Friendly advice for your history conference panel

As summer ends, the fall academic conference season begins. This time of year I find myself writing the same email to panelists for whom I’ve been assigned to serve as chair and/or discussant at the History of Education Society meeting in November. So this year I’ll also share it as a blog post to make the process more transparent, and encourage others to comment and share their own approach or advice, which may differ from mine.

Dear panelists,

Looking forward to serving as chair and discussant on your HES panel in November. We’ll proceed in the order listed on the program unless your group tells me otherwise.

Some friendly advice:

1) Although the program chair instructed you to send me your writing by the beginning of October, feel free to extend that date to October 15th, because I won’t be looking at your writing until then. But this extension is a hard deadline, and panelists who miss it will not receive any prepared feedback from me.

2) Please send your writing to the entire panel to share your thinking, spark ideas, and promote discussion.

3) In addition, send us a 2-sentence bio, and more importantly, the context and trajectory of your writing, to help us understand how it fits into your academic plans. Do you envision this as part of a dissertation chapter, and/or journal article, and/or book project? Is it brand-new or near completion? Knowing this ahead of time helps me to frame my comments, which I usually gear toward helping panelists bring their work to the next step.

4) Everyone has their own style, but I support this recent email from program chair Jackie Blount: “It is better to prepare a talk than to read a paper verbatim.” So feel free to share your thinking about how you plan to do this. For example, it’s perfectly acceptable to send us a 25-page essay, with a note stating that you’ll prepare a talk about pages 1-4 and 10-15. Similarly, it’s also acceptable to send us an essay and presentation slides that outline your talk about that essay.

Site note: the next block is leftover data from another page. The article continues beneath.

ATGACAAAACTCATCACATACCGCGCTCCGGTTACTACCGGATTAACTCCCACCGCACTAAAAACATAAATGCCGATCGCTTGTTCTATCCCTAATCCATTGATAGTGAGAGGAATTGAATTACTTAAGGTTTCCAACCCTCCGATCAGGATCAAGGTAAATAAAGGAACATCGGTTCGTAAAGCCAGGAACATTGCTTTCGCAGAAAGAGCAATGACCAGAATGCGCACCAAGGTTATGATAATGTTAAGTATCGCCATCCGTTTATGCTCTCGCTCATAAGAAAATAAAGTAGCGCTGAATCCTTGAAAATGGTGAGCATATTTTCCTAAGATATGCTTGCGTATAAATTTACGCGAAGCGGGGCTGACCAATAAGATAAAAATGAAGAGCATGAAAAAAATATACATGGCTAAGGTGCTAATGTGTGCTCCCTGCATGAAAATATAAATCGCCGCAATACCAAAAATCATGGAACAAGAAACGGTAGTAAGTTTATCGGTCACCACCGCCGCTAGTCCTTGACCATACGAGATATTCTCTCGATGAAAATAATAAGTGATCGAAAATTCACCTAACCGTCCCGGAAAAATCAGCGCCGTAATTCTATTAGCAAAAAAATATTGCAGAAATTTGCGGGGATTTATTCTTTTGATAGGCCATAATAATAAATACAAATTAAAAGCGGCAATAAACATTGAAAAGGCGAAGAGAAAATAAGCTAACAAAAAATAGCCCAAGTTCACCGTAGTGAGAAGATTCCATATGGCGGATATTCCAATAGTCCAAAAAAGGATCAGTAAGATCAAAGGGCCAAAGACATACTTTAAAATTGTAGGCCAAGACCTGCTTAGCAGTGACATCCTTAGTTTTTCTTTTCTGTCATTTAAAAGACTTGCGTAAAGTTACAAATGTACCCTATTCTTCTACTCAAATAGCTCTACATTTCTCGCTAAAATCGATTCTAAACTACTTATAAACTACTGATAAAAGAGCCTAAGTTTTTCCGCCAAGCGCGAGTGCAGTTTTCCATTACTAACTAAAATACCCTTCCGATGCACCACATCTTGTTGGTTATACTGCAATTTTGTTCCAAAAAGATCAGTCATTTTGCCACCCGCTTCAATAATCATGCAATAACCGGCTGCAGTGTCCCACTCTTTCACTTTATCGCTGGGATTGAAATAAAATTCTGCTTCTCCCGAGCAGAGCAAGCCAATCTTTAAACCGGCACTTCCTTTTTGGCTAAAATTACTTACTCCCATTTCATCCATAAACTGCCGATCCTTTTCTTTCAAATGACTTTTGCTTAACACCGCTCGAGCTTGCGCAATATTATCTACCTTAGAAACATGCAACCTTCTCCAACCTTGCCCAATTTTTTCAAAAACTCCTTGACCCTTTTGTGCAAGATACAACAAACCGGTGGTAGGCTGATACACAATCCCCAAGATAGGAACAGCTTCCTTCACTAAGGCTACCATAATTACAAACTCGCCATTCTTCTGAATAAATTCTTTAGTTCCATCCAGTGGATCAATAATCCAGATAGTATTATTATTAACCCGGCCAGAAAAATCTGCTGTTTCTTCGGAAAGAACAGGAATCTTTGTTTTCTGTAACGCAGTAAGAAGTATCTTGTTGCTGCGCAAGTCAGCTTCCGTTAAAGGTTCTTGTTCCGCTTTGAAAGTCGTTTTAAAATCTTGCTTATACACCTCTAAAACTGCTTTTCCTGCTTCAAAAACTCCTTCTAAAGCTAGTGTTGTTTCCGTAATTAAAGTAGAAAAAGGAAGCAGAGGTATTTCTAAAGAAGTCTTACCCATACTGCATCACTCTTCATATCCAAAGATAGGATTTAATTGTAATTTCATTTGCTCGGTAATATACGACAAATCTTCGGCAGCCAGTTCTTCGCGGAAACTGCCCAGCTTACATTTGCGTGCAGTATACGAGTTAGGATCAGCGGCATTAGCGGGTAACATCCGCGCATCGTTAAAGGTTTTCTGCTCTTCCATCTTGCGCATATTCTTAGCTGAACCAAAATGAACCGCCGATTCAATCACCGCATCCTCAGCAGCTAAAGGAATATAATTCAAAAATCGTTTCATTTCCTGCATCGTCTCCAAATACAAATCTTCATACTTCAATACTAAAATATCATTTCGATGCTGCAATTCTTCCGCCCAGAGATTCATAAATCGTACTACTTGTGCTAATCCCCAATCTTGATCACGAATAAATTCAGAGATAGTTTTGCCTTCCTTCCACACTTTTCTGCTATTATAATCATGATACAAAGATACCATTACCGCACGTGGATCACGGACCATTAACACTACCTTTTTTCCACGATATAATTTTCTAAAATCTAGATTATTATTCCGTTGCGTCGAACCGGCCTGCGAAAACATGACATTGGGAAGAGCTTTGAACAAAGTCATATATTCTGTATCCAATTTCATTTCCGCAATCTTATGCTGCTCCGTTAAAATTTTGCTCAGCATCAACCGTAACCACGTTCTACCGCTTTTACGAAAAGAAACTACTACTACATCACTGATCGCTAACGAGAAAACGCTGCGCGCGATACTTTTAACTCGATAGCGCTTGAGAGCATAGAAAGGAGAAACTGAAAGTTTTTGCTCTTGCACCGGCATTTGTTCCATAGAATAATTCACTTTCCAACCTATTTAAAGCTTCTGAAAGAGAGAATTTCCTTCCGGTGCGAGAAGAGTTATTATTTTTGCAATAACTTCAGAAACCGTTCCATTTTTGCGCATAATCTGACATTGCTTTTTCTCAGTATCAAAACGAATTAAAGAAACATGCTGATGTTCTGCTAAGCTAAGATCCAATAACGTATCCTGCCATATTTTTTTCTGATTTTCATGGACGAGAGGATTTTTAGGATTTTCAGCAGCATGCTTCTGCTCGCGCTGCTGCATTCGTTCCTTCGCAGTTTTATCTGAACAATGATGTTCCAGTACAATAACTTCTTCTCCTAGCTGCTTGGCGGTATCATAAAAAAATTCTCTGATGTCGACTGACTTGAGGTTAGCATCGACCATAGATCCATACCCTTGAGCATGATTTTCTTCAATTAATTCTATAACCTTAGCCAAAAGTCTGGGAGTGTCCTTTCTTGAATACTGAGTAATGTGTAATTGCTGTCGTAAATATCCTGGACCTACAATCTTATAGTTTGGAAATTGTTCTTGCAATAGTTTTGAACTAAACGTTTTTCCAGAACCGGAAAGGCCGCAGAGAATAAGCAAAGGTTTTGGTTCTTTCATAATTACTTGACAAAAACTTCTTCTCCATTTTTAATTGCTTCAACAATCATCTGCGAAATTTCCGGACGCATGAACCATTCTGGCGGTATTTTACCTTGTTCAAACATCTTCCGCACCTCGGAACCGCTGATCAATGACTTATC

5) Aim to deliver your talk in less than the allotted time. Everyone loves a concise and focused presentation. And everyone feels embarrassed when a speaker who runs over needs to be interrupted by the chair, so let’s prevent that from happening. [The HES program chair states that sessions with 4 papers, allow no more than 10 minutes each; 3 papers, allow no more than 15 minutes each.]

6) Whether or not you choose to present digital slides or materials depends on your judgment about the best way to deliver your talk, which varies with content, setting, and personal preference.  I’ve seen both wonderful and dreadful presentations, both with and without slides. But if you plan to use a projector [which HES is providing in selected rooms this year], then set up your laptop and connecting cables in advance, and coordinate with other panelists to share equipment and avoid time swapping out hardware. Furthermore, if you present digital slides, consider hosting them on the web (perhaps with Dropbox or Google Drive) and insert a short link or Twitter handle on the first slide, so that audience members (or people who could not attend) may download them later. Years ago I shifted from PowerPoint to Google Slides to make this process even easier.

Let me know if you have any questions.